Jay Bookman

Opinion columnist and blogger with The Atlanta Journal-Constitution, specializing in foreign relations, environmental and technology-related issues

Opinion: If collusion is now OK, what isn't OK? What's left?

The last time that we invited outsiders to participate in a purely American dispute was back in the Civil War, when the Confederacy went begging to Great Britain to intervene on its behalf. Now it seems that we're at it again, and it leaves me both flummoxed and deeply worried.

In this case, the outsider is Russia. Confronted by overwhelming, documented evidence that the Trump campaign at least attempted to enlist the Russian government into its cause, defenders of President Trump have retreated into an argument that amounts to "so what if they did?"

There are a lot of ways to answer that. The pragmatic response would be to point out that if you take ill-gotten information from Vladimir Putin and use it in your campaign, congratulations: You just became Putin's pawn. With the push of a send button to his pals at Wikileaks, he can now destroy you at the moment of his choosing, and he knows it and you know it.

Another way is to point out that if this identical scandal were playing out under a Democratic president, with Russian interference not just welcomed, but rewarded and encouraged with Russia-friendly policies, the GOP response would be dramatically different. Fox News would be beside itself, unleashing the furies, and the gears of impeachment would be well-oiled and turning. And while we cannot say for sure, I just don't think that Democrats as a whole would be rushing to defend such behavior or trying to explain that while it looks bad to turn to Russia for election assistance, it's not illegal or criminal so it must be OK.

I just don't think that would happen.

But here's what has me gut-sick: Healthy nations don't do this. Americans don't do this. We don't invite outsiders to take part in our fights, to help us in our battles with fellow Americans. Elections are fought and settled here, right here, within the family.  It's about us, not them. If our battles with each other have become so heated that it is now acceptable to call in third parties to help our side win -- third parties that have historically been our nation's adversaries -- then we have lost something critically important.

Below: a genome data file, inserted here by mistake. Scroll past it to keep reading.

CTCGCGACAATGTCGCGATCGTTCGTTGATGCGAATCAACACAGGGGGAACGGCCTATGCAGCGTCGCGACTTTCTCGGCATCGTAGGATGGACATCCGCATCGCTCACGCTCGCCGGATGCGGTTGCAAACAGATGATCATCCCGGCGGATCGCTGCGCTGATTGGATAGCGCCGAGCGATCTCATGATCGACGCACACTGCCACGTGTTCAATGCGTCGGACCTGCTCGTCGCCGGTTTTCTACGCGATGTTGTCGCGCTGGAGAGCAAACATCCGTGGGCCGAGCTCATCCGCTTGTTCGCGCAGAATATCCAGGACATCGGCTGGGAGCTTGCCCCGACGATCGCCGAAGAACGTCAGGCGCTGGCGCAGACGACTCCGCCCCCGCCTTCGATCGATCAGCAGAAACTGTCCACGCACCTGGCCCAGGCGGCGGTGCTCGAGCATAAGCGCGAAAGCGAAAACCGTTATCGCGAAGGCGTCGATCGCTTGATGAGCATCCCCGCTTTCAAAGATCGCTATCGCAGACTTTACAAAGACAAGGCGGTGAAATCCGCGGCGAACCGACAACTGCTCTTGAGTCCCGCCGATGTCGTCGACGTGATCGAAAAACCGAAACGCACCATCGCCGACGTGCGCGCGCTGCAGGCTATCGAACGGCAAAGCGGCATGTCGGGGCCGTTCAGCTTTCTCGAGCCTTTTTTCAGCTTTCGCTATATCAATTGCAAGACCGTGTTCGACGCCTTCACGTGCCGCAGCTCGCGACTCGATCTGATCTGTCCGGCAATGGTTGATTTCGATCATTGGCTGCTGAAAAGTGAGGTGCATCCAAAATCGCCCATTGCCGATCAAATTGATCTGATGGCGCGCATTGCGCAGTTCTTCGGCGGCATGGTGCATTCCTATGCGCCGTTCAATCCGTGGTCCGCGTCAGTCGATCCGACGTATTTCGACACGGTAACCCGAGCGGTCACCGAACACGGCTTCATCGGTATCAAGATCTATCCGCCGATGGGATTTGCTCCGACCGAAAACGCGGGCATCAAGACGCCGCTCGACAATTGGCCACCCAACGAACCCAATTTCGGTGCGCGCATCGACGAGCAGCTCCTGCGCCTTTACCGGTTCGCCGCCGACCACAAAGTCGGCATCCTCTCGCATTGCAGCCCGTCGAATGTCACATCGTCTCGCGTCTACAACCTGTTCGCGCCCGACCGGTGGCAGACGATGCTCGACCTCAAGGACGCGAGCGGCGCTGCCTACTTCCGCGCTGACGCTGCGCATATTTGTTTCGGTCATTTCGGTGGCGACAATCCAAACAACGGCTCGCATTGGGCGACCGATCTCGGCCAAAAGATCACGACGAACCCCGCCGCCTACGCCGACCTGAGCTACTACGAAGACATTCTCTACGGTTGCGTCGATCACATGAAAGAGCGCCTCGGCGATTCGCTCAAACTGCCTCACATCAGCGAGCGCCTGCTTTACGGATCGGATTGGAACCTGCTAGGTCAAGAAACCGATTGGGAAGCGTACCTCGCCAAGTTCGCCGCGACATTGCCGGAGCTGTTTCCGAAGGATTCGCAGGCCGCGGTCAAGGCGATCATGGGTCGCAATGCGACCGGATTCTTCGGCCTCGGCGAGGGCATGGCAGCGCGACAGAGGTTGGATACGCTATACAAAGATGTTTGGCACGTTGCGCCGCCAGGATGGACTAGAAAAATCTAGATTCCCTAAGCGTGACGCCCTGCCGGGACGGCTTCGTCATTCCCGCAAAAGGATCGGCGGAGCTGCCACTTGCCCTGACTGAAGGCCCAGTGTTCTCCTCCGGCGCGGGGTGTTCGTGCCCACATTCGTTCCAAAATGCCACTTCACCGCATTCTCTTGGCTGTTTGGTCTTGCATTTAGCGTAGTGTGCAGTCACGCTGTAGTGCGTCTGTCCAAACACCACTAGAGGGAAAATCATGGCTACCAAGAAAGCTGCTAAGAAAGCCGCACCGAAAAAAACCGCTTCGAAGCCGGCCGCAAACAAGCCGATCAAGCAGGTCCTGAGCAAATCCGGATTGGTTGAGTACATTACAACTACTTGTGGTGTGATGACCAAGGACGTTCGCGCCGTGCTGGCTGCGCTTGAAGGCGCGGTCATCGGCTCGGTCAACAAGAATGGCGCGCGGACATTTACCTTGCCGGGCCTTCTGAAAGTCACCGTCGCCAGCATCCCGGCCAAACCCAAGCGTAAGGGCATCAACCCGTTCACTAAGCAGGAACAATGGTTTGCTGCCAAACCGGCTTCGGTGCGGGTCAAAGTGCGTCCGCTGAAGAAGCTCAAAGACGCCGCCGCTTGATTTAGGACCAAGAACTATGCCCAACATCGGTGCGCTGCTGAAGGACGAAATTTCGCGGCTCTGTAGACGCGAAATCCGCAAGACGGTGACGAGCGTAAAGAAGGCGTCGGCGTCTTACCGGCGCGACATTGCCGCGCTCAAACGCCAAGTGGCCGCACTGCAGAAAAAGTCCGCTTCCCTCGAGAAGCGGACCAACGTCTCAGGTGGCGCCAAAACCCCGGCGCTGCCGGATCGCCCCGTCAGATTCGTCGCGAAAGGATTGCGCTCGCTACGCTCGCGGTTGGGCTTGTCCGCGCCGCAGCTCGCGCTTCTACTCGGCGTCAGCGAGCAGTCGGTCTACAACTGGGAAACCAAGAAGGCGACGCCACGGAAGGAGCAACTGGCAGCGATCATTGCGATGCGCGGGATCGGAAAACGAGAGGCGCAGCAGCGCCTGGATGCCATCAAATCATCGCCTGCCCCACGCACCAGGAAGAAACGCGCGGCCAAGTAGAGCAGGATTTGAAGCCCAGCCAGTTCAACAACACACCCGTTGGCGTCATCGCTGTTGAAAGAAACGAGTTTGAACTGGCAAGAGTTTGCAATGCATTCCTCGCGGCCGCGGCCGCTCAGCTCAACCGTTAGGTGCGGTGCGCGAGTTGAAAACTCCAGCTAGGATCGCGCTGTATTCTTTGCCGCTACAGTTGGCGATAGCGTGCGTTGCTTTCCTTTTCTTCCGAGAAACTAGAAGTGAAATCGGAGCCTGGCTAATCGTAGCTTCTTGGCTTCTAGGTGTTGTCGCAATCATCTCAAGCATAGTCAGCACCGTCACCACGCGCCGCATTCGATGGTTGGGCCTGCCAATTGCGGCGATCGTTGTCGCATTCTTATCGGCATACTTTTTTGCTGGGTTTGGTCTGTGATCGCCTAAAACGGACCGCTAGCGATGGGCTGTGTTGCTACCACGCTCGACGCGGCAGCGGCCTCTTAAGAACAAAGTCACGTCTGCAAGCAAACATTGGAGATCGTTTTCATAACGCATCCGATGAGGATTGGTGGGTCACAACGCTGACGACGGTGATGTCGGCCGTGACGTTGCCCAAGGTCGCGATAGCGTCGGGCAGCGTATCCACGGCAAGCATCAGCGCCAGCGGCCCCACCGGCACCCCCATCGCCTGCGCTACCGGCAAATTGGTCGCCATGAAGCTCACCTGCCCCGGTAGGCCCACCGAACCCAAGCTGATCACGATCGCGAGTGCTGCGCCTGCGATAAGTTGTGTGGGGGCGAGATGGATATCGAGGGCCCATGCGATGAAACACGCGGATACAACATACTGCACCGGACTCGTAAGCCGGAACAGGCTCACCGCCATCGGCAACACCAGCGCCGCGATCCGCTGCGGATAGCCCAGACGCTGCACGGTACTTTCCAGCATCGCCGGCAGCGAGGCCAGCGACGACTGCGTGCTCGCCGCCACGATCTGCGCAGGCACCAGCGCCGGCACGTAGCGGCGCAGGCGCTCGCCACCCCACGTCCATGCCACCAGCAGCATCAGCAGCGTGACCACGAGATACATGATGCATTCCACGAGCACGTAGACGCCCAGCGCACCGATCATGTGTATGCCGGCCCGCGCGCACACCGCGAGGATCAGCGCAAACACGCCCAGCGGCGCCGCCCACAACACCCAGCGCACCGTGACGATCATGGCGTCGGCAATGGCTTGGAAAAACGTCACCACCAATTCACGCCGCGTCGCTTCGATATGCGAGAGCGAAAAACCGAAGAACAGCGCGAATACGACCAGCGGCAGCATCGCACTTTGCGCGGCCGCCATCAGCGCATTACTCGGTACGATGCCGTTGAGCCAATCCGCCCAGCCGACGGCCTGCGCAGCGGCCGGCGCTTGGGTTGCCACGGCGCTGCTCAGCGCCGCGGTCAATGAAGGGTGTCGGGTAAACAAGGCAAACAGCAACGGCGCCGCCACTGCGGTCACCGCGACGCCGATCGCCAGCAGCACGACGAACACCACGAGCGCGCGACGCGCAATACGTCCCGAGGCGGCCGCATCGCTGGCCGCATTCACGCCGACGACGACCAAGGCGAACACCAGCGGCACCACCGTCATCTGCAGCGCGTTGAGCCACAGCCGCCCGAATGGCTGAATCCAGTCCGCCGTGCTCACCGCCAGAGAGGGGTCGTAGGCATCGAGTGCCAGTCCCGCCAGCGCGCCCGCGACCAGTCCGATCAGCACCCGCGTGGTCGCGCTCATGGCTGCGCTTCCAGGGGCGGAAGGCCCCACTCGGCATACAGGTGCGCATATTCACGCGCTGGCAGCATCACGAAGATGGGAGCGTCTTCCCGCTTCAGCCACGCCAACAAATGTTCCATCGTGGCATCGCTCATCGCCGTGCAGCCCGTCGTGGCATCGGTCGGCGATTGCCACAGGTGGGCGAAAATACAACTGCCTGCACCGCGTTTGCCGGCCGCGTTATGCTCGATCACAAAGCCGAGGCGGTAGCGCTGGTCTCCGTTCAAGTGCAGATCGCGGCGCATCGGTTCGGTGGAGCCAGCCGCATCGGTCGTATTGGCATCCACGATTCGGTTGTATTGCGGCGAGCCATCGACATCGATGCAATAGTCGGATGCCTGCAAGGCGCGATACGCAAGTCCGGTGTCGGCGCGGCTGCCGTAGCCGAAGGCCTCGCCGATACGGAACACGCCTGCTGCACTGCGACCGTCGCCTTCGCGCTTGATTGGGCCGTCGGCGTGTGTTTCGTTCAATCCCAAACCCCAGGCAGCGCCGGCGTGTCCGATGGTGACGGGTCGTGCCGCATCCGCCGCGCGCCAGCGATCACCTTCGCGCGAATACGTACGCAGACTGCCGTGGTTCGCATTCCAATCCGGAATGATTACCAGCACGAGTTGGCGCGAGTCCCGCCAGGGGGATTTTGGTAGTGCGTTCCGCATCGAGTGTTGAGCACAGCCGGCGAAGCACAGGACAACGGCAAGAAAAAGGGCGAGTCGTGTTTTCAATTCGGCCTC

That transformation is all the more startling because it comes from a party and president that in every other context claims to be deeply nationalistic. "America First," as the slogan goes.

According to them, we need The Wall to preserve the sanctity of our border. We need ever more stringent election laws to ensure that only American citizens are allowed to vote, to guard against even the small possibility that some illegal immigrant somewhere in this country might violate the purity of the ballot box. We also want no restrictions placed on us by international agreements that might impinge on our national sovereignty, and immigration bans and trade barriers are the executive order of the day.

"We want to build with American workers, and with American iron, aluminum and steel....Buy American, and hire American," as President Trump recently put it. "We have sent a clear message to the world that we will not allow other nations to take advantage of us any longer."

Yet somehow, when it comes to outsourcing of opposition research to the intelligence agencies of foreign adversaries, it's stunning to see that obsessive concern for national sovereignty just evaporate. If an immigrant dares to vote illegally, we sentence her to eight years in prison, but if an entire country picks a side in our election and actively tries to intervene, we're told it's no big deal.

If that's OK, what isn't OK? What's left?

Reader Comments ...

About the Author

Jay Bookman writes about government and politics, with an occasional foray into other aspects of life as time, space and opportunity allow.